There’s an old African proverb that notes when elephants fight, it is the grass that suffers. These days in the land of IT, the elephants that are doing the fighting are cloud service providers and manufacturers of traditional IT infrastructure deployed in on-premises environments.
As more workloads are deployed in the cloud, manufacturers of servers and storage systems are now racing to provide a cloud-like experience in on-premises IT environments, in the hopes of keeping as many workloads running in local data centers as possible.
In the age of the cloud, IT vendors across the spectrum have observed that there is a strong appetite for managed services. All three of the major cloud service providers basically provide customers with two options. Customers can either deploy workloads on a public cloud themselves or via a third-party managed service provider (MSP), or they can employ the managed services provided by the cloud service provider.
From a marketing and sales perspective, it is apparent cloud service providers such as Amazon Web Services (AWS), Microsoft, and Google are all trying to push as many customers as possible into relying more on the managed services they provide.
Manufacturers are moving down a similar path.
IT organizations or their favorites MSP proxy can still on their own deploy workloads on systems. However, Hewlett-Packard Enterprise (HPE), Dell Technologies along with its VMware subsidiary, and Lenovo are all moving to sell managed services. HPE claims it already has $2.8 billion in sales booked for an HPE Greenlake managed service and that by 2022 every platform it sells will be made available as a service.
The most intense fighting in the war for control over application workloads is currently focused on VMware environments. VMware, in collaboration with Dell Technologies, is squarely focused on managed services running on AWS, Google Cloud Platform, or on-premises IT environments that it will provide. Meanwhile Microsoft, via an alliance with CloudSimple, is counting on an ability to make instances of VMware available as-a-Service.
Manoj Sharma, vice president of product management for CloudSimple, says that as these elephants prepare to do battle over both legacy VMware environments and emerging cloud-native platforms such as Kubernetes, traditional MSPs need to decide where they want to focus their efforts. The core issue is the rate at which cloud service providers can provision IT environments. For example, Microsoft, in collaboration with CloudSimple, can stand up an entire VMware environment in minutes.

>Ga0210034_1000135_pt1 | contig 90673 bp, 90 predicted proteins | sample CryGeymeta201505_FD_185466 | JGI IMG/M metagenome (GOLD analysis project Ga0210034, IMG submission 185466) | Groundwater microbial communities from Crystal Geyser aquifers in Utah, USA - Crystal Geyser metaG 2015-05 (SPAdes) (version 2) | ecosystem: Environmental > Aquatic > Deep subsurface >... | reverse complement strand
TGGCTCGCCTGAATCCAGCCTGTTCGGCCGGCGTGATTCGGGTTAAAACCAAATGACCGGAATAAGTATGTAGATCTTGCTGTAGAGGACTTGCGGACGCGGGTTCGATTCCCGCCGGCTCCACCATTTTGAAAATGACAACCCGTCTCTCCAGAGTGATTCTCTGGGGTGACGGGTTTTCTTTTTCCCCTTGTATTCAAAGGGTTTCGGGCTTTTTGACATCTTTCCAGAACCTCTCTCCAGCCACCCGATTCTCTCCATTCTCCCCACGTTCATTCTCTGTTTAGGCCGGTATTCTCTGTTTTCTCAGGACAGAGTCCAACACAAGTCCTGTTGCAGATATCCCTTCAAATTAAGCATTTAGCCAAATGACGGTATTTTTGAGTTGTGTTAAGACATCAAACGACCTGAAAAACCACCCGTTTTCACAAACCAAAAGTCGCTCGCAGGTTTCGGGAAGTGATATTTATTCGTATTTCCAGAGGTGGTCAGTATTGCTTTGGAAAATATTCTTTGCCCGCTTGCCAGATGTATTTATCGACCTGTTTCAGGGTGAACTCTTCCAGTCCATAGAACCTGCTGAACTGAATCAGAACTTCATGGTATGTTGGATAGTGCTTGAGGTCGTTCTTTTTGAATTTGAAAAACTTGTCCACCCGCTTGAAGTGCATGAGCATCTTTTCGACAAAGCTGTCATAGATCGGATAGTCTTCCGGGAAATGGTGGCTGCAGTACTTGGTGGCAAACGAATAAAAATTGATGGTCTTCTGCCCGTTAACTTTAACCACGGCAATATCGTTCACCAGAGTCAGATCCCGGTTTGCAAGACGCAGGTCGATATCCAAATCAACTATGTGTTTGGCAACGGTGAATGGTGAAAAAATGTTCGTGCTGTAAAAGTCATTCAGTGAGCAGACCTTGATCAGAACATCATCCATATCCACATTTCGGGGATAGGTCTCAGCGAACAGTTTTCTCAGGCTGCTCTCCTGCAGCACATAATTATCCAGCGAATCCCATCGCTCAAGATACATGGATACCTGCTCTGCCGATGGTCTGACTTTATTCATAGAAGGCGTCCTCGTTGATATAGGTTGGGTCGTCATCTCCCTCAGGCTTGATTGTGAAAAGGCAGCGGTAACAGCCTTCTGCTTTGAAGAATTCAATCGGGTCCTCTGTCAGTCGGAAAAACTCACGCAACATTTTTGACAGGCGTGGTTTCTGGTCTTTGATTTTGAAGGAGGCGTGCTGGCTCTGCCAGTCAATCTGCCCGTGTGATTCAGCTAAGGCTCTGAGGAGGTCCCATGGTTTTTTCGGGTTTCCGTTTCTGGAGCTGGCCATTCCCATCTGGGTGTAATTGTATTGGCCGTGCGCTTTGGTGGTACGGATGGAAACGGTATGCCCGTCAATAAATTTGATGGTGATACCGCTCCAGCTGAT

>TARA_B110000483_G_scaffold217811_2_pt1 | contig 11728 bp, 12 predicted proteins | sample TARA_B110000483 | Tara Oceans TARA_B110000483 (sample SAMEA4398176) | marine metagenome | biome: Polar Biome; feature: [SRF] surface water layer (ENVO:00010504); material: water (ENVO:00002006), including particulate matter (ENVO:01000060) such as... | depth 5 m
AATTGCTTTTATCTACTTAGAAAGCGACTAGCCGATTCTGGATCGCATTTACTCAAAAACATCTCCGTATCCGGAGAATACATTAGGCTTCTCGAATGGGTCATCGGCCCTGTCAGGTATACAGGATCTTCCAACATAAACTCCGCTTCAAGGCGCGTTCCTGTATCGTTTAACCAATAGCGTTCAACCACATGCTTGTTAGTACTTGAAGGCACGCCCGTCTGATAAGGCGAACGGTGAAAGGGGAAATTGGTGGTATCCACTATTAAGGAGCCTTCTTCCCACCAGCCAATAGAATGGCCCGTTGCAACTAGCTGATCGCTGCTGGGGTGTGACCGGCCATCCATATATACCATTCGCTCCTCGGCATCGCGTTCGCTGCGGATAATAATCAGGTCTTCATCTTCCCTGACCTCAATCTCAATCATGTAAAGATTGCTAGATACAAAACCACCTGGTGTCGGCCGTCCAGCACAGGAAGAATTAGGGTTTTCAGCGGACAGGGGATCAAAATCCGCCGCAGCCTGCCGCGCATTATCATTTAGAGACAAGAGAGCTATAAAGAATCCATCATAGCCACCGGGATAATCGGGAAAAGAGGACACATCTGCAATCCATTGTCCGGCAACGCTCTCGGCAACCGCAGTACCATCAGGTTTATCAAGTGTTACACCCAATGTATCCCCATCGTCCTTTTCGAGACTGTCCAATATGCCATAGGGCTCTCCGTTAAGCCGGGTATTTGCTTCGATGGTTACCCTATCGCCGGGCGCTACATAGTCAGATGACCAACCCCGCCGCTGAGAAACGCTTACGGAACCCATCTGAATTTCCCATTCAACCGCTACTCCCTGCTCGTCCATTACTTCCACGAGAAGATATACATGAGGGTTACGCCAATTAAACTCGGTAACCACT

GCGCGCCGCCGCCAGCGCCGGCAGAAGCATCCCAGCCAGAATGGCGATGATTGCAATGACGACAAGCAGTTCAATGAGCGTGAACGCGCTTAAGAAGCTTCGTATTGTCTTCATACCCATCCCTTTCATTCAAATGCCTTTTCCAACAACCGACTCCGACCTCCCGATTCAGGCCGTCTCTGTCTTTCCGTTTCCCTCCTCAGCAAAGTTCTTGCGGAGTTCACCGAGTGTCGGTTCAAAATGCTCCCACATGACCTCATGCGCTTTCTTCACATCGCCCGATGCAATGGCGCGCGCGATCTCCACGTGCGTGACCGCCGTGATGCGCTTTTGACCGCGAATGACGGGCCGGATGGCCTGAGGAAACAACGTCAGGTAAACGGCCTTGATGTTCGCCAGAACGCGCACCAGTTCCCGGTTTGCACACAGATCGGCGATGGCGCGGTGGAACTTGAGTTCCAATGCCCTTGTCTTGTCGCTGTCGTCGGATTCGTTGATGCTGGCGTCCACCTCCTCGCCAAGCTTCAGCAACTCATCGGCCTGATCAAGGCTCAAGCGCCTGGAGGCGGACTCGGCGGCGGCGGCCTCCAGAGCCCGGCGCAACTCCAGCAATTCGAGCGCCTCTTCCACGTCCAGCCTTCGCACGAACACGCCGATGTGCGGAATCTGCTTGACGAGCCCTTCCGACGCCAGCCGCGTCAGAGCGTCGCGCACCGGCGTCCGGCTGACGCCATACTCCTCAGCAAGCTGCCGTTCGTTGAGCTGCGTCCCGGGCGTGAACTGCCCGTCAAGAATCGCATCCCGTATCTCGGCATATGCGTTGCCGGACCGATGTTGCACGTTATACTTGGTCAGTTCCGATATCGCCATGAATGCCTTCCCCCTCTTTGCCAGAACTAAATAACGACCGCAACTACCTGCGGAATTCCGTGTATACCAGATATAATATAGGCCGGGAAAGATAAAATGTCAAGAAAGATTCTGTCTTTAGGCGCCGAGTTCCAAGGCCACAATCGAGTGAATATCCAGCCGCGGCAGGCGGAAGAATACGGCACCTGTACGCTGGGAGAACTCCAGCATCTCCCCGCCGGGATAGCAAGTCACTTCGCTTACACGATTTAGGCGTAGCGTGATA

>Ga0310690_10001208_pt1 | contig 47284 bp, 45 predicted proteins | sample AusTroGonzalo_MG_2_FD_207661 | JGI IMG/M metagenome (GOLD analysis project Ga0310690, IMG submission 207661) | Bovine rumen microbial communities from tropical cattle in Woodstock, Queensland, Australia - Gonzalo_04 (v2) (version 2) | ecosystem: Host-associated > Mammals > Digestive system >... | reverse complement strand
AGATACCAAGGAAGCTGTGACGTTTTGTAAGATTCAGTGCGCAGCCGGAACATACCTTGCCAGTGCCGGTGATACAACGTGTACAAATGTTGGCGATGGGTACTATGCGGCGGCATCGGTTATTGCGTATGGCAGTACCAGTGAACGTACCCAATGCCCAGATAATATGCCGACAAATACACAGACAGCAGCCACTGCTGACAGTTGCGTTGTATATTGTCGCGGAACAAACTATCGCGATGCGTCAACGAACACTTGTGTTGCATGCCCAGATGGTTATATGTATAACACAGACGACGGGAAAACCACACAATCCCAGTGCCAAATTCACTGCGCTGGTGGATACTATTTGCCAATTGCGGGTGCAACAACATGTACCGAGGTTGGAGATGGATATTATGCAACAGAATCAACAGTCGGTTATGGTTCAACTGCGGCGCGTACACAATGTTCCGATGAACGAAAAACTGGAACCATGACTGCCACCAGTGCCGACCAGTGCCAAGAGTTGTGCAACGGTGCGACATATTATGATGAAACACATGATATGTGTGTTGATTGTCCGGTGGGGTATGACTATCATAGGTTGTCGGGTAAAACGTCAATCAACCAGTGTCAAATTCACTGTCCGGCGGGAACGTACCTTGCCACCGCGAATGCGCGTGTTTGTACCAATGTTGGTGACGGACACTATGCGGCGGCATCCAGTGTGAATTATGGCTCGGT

“We can provision VMware in as little as 30 minutes,” says Sharma.
Options for MSPs moving forward
Sharma says MSPs could continue to compete directly against all the behemoths moving into their space or shift their focus to an applications layer that providers of infrastructure inside and out of the cloud don’t directly address.
Of course, any transition to managed infrastructure services provided by vendors isn’t going to happen overnight. MSPs would be well advised to take their time in deciding how to respond. Many customers will remain loyal to their existing customers for years. In fact, it’s not at all clear yet in a world made up of multiple clouds whether a vendor focused on a single platform will ultimately succeed. Eventually, there will be a move to consolidate control planes spanning multiple clouds.
In the meantime, providers of platforms are turning a small army of salespeople loose, to promote their own managed services. Many traditional resellers will aid them in that effort by deciding to resell those managed services. In the process, these resellers will label themselves as an MSP without making much of an investment.
The issue MSPs need to decide on is whether they are willing to make the investments required to protect all their turf, make a strategic retreat to the application level, or simply throw in the towel by agreeing to merge with a larger MSP entity. Whatever path an MSP pursues, the single most important intangible asset every MSP will need to have may not be pure technical and sales acumen, but rather the courage required to compete at a whole new level.
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